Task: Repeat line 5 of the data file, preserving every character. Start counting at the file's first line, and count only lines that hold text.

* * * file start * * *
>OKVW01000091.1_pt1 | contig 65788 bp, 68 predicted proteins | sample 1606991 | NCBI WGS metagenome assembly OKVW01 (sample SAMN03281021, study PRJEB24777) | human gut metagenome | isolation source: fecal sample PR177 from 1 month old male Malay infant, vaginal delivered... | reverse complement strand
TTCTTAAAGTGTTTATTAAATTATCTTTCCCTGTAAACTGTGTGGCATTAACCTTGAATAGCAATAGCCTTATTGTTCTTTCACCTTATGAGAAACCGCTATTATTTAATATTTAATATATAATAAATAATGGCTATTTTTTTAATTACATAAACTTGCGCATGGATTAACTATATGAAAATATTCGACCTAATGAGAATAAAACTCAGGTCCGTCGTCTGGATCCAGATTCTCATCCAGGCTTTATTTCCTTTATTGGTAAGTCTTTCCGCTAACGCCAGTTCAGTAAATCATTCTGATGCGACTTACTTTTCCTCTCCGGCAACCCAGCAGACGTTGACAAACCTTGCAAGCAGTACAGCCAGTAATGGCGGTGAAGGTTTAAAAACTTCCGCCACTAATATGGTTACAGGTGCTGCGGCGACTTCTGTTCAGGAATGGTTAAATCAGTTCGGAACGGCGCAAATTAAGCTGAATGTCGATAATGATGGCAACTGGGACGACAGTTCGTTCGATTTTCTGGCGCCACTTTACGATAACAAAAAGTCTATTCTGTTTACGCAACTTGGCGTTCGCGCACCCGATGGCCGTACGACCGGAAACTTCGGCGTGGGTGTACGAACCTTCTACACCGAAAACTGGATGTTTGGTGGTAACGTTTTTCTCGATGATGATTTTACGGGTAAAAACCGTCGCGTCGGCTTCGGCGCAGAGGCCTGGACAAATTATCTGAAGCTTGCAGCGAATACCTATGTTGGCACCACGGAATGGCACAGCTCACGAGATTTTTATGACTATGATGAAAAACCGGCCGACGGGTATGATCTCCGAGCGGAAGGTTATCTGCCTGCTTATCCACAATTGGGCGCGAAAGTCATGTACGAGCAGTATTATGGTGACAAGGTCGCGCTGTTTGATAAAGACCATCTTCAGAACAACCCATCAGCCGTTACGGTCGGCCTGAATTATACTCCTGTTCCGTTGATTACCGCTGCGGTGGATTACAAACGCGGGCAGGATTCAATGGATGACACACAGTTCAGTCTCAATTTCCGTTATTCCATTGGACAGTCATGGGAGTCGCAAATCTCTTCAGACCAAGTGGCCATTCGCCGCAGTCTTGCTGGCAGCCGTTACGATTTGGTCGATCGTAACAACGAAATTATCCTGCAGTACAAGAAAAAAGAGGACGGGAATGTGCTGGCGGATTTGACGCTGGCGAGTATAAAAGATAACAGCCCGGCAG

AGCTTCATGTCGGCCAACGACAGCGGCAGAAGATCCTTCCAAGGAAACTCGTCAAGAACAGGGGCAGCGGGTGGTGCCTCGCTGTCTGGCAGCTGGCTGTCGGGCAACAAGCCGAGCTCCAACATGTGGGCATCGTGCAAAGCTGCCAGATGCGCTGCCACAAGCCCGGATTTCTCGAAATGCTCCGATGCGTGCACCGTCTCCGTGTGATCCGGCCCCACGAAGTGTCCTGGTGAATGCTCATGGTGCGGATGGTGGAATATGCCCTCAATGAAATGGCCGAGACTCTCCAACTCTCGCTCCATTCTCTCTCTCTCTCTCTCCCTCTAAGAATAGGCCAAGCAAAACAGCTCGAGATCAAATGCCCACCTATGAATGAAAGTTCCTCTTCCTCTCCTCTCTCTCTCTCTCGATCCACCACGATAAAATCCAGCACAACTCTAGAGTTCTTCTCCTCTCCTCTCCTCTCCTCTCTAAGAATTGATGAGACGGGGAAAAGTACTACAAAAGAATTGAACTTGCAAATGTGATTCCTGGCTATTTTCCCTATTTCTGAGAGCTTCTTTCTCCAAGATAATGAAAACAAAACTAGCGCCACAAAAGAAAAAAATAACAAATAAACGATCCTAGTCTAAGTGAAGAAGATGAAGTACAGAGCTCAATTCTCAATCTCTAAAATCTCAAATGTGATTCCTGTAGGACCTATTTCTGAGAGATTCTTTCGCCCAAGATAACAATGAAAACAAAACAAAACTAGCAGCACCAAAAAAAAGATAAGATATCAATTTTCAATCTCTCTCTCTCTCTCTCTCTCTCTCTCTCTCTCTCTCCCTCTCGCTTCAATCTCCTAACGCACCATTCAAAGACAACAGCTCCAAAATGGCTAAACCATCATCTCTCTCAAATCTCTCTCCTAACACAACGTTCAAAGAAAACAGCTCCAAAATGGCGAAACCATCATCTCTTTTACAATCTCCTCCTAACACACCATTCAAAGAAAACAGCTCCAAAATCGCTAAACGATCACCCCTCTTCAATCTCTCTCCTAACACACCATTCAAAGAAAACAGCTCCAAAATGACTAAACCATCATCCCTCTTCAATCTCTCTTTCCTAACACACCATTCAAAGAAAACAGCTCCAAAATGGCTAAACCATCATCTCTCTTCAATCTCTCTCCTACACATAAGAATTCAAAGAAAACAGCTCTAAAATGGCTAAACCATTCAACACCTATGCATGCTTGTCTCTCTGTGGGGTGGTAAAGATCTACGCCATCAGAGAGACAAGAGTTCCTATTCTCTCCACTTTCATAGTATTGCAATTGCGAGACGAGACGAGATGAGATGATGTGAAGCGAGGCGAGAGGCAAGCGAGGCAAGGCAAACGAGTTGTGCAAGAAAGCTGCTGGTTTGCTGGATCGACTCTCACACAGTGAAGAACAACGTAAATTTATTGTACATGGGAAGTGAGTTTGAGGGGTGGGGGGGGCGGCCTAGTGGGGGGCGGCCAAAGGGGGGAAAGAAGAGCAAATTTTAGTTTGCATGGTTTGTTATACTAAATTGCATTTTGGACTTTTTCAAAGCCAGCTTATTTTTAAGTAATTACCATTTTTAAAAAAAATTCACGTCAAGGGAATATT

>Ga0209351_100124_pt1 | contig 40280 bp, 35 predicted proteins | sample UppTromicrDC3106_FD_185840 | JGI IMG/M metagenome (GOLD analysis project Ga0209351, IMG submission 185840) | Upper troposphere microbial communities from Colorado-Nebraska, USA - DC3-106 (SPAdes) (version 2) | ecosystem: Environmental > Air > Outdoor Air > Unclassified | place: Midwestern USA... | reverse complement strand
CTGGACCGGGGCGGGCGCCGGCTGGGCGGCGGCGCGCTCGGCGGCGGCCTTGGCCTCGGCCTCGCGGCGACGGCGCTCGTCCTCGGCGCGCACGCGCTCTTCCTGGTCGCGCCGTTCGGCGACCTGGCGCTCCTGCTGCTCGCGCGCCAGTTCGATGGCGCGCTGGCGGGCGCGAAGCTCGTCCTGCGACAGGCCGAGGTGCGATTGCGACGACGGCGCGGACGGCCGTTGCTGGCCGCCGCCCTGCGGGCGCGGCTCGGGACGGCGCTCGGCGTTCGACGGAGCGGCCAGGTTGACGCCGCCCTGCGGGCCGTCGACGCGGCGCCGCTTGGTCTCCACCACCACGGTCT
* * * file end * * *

CTGGACCGGGGCGGGCGCCGGCTGGGCGGCGGCGCGCTCGGCGGCGGCCTTGGCCTCGGCCTCGCGGCGACGGCGCTCGTCCTCGGCGCGCACGCGCTCTTCCTGGTCGCGCCGTTCGGCGACCTGGCGCTCCTGCTGCTCGCGCGCCAGTTCGATGGCGCGCTGGCGGGCGCGAAGCTCGTCCTGCGACAGGCCGAGGTGCGATTGCGACGACGGCGCGGACGGCCGTTGCTGGCCGCCGCCCTGCGGGCGCGGCTCGGGACGGCGCTCGGCGTTCGACGGAGCGGCCAGGTTGACGCCGCCCTGCGGGCCGTCGACGCGGCGCCGCTTGGTCTCCACCACCACGGTCT